Another week goes by with nobody paying attention to Ihor Lutsenko, a ‘pro-European, anti-corruption’ MP from the ‘pro-European, reform-minded, democratic’ Batkivschyna (lit. ‘Fatherland’) party, and his millions of questionable nature. While this lack of attention is understandable in Ukraine, where the media only care about what’s paying their bills (and corruption allegations against a former Maidan activist do not pay them), it is less so in the West. Western media, as it is well known, are supposed to be free, fair and objective. Clearly we saw that with last Tuesday’s New York Times piece on VP John Biden’s son and Ukrainian corruption allegations, or with last Sunday’s Deutsche Welle piece about VP John Biden about to criticize Ukraine (read: Poroshenko and Yatsenyuk). Western journalists are wonderfully objective when it comes to Ukraine: that is, you can hardly find anything remotely positive about Ukraine in most Western articles. Indeed, their content is so similar to Ukraine’s own internal ZRADA discourse that I’m getting downright suspicious. But I digress.
Ihor Lutsenko is a former journalist, having worked for Ukraine’s Korrespondent magazine in 2013, a former Maidan activist, a former Kyiv city councilor from May 2014 till December 2014, and a member of the Rada since December 2014. To put things in perspective, Lutsenko also sits on Rada’s Anti-Corruption Committee. Any bill aimed at fighting corruption in Ukraine has to go through him and his fellow committee members.
I already wrote how Western media adores the Rada, especially its newcomer members such as Lutsenko. Flowery epithets such as ‘pro-European, reform-minded, anti-corruption’ tend to get thrown around a lot. While I’m not going to doubt Mr. Lutsenko’s allegiance to European ideals, his party repeatedly refused to vote for crucial reform legislation in the past (despite being part of the ruling coalition), and Mr. Lutsenko’s own anti-corruption record is looking pretty shabby by the day.
Facebook blogger Bogdan Karpenko took the liberty of examining Mr. Lutsenko’s official income records, freely available on the Rada’s website, and took notice of the sums mentioned therein. In 2013, Mr. Lutsenko’s accounts held 100 000 USD, despite his official income records stating he only received 18 000 USD in dividends that year. In 2014, when Mr. Lutsenko was a Kyiv city councilor and, allegedly, served with the Azov Battalion, somehow had a total of 205 000 USD, half of which (115 000 USD) he spent on a summer house, and the remainder (90 000 USD) he put on his bank account. However, his official income in 2014 amounted to, judging by this same records, a mere 15 000 USD, or 187 000 UAH. While the dollar was worth 8 UAH in 2013 and about 12.20 UAH in 2014, as of now Mr. Lutsenko’s bank account is worth much more in hryvnia. In fact, it is worth several millions of hryvnia: at the rate of 25 UAH per USD, this entire sum is worth about seven million hryvnia.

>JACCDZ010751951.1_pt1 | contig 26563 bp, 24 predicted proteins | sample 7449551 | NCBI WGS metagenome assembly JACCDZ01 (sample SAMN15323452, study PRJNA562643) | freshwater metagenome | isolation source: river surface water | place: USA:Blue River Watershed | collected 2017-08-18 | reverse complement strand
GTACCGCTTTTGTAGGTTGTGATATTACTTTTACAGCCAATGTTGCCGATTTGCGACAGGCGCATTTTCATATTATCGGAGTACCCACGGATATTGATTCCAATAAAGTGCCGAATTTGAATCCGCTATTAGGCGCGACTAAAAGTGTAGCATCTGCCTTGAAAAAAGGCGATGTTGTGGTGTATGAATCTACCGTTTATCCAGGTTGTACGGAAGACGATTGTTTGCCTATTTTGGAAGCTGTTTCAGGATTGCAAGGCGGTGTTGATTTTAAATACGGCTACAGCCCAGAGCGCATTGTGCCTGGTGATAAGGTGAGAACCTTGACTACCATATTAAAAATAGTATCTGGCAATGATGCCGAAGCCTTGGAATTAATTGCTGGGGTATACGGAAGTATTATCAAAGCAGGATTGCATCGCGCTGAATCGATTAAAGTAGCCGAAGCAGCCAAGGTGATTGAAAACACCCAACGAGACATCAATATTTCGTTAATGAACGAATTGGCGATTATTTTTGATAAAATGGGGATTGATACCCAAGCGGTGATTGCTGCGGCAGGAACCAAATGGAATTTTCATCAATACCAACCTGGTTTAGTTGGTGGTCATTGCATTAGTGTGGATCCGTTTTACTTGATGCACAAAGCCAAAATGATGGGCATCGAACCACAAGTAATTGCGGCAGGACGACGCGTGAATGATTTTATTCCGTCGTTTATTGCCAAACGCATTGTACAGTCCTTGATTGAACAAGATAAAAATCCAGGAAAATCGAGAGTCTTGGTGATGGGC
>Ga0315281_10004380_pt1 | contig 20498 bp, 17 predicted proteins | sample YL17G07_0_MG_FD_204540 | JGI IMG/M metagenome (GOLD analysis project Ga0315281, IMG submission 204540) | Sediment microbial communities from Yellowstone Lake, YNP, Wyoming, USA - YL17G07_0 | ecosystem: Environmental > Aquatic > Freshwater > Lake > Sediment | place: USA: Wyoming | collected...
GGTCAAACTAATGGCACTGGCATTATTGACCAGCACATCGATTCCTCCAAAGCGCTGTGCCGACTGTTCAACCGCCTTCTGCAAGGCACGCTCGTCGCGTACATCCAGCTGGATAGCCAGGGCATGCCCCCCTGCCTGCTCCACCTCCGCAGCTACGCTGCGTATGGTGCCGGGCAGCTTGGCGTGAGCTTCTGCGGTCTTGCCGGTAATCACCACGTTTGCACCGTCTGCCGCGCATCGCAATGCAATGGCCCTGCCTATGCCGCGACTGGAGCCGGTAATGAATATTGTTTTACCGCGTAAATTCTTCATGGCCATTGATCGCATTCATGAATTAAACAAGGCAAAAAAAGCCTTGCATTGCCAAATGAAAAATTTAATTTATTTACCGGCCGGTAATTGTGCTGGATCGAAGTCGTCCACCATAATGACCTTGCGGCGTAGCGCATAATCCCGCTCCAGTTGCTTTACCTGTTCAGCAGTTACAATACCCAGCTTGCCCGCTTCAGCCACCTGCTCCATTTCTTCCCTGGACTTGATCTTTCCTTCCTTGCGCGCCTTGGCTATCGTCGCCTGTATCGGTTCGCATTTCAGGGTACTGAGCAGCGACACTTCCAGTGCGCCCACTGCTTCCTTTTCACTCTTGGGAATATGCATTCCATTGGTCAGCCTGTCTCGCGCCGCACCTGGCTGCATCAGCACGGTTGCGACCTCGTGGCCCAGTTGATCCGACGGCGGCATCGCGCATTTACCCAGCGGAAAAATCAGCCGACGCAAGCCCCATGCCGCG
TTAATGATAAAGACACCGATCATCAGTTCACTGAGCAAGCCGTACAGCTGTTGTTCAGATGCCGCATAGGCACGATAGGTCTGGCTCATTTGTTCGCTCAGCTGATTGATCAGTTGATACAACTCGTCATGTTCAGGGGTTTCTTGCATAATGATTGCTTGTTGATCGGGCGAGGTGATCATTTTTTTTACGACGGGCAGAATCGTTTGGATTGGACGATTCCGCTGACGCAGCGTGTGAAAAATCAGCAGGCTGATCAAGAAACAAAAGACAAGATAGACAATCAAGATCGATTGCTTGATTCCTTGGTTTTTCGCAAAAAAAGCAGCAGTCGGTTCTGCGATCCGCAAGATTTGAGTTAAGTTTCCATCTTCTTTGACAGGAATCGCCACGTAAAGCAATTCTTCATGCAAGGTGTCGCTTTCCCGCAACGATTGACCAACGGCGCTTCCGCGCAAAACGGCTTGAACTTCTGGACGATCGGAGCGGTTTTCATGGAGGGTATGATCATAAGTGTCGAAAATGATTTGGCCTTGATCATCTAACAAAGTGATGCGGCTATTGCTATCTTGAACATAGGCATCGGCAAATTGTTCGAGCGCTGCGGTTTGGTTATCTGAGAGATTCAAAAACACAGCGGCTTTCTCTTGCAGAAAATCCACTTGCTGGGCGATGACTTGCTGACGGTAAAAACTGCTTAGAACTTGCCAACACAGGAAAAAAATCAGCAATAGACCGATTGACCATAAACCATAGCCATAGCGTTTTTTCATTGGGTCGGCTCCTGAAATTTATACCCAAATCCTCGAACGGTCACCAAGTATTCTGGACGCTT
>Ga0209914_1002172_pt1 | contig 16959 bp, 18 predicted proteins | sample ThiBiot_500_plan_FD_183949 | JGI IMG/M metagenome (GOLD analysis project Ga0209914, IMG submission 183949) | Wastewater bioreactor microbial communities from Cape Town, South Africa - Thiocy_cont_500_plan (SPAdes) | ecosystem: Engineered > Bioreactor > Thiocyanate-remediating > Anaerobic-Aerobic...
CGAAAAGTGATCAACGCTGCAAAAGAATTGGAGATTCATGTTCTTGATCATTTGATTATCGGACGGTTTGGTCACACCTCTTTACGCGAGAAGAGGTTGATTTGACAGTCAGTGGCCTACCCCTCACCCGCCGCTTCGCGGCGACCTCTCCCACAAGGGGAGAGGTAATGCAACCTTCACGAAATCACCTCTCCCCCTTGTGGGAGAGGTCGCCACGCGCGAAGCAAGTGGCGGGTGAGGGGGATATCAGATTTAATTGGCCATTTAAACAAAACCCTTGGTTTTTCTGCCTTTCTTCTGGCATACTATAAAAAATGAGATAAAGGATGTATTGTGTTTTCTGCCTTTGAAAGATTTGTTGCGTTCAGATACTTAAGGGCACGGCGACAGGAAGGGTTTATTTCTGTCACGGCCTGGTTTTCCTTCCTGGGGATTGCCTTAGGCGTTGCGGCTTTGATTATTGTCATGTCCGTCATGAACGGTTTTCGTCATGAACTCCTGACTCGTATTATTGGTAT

Ukraine’s rampant shadow economy, along with Ukraine’s overcomplicated tax system, means that it isn’t uncommon for Mr. Lutsenko to have received his salary unofficially in 2013, when he was a simple journalist. I doubt that, at the time, a journalist could receive 100 000 USD per annum, but let’s suppose that Mr. Lutsenko did. However, he somehow received twice that amount in 2014, when he was either a city councilor, or out at the front fighting separatists. I do not know how much Azov fighters received in mid-2014, when the battalion wasn’t yet part of the National Guard, but city councilors in Ukraine do not even receive an official salary: they are expected to work at their previous place of employment, provided it doesn’t conflict with the law.
After being presented with this information, however, Mr. Lutsenko embarked on a strange course of action, proceeding to ban anyone who mentioned these (obviously uncomfortable) findings on his Facebook page. Mr. Karpenko, not in the least baffled by this attitude, decided to bring the matter to Lutsenko’s fellow anti-corruption activists and whistleblowers – people like Vitaly Shabunin, Dmytro Gnap, Denys Bigus and Oleksa Shalayskiy. For those lacking context, Mr. Bigus and Mr. Shalayskiy are affiliated with Nashi Groshi, a citizen journalist resource dealing with government corruption; Mr. Gnap is a member of Hromadske TV and author of several documentaries on illicit incomes and corruption; and Mr. Shabunin was very vocal about the recent appointment of an anti-corruption prosecutor by the Prosecutor General and a panel of civil and parliamentary advisors. Altogether they are part of the Anticorruption Action Centre, a civic initiative aimed at fighting governmental corruption. While no one is denying that corruption is omnipresent in Ukraine’s government, people tend to forget that the Rada is also a branch of the government, and one of the most important. By that logic, Mr. Lutsenko’s financial records deserve a closer look, do they not?